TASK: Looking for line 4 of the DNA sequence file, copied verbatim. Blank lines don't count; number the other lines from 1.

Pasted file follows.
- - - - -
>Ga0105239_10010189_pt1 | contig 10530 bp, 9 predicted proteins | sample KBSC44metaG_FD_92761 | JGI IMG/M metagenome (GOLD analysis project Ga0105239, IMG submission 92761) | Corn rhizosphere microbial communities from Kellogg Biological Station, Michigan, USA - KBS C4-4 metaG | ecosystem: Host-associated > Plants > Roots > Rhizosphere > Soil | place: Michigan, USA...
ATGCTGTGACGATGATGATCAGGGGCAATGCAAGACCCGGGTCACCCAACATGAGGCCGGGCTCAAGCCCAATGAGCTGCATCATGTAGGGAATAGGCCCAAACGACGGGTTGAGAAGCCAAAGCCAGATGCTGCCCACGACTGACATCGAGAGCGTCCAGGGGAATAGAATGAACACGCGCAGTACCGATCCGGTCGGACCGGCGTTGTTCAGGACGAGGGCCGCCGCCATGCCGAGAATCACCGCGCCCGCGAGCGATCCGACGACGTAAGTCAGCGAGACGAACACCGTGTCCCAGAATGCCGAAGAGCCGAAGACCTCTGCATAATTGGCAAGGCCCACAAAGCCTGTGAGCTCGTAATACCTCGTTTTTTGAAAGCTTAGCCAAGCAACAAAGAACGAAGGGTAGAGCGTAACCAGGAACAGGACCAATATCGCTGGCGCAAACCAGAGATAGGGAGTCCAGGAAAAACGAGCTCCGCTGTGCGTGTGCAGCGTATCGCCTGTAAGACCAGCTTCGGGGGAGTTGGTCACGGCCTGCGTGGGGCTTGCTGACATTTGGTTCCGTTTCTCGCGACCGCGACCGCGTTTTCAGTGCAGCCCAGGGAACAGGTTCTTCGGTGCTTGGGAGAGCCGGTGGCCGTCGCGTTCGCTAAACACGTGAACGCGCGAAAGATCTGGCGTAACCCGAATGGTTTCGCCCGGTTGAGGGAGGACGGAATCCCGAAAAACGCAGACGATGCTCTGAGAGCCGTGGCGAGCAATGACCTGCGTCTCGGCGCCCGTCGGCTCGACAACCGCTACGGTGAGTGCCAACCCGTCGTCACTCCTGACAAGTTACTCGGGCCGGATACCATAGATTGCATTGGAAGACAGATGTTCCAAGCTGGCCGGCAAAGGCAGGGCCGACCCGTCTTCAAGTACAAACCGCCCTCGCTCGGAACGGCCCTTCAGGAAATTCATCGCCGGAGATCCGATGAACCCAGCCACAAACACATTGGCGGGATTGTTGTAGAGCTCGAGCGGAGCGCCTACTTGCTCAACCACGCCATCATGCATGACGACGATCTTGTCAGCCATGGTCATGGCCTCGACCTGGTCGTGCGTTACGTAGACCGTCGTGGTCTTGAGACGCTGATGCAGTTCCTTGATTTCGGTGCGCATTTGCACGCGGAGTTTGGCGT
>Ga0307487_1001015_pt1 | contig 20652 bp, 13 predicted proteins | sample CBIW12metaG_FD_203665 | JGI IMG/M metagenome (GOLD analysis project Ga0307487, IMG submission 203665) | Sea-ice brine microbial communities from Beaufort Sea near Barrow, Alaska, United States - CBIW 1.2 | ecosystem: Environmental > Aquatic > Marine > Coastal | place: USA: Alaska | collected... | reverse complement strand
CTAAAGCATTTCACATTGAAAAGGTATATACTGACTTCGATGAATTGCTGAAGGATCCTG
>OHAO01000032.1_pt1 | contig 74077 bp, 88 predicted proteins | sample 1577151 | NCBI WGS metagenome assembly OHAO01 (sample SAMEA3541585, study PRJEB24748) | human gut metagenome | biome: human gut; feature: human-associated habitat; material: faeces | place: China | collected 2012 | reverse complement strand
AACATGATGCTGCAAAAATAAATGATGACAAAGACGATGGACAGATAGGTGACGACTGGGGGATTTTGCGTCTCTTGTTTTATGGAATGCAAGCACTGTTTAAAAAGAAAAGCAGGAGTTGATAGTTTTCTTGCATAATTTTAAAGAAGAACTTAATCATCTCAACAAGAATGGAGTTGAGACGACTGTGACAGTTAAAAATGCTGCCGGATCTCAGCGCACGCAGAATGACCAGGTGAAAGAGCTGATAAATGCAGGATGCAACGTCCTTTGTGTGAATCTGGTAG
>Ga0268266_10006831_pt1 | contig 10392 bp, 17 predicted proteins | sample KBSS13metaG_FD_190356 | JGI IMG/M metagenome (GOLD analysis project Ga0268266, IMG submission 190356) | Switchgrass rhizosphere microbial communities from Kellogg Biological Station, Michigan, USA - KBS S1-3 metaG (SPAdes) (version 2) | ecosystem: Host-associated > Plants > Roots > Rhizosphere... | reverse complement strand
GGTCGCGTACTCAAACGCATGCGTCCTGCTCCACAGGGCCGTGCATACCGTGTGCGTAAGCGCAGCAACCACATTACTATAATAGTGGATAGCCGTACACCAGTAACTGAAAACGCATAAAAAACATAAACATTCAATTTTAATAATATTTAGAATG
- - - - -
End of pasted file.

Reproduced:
CTAAAGCATTTCACATTGAAAAGGTATATACTGACTTCGATGAATTGCTGAAGGATCCTG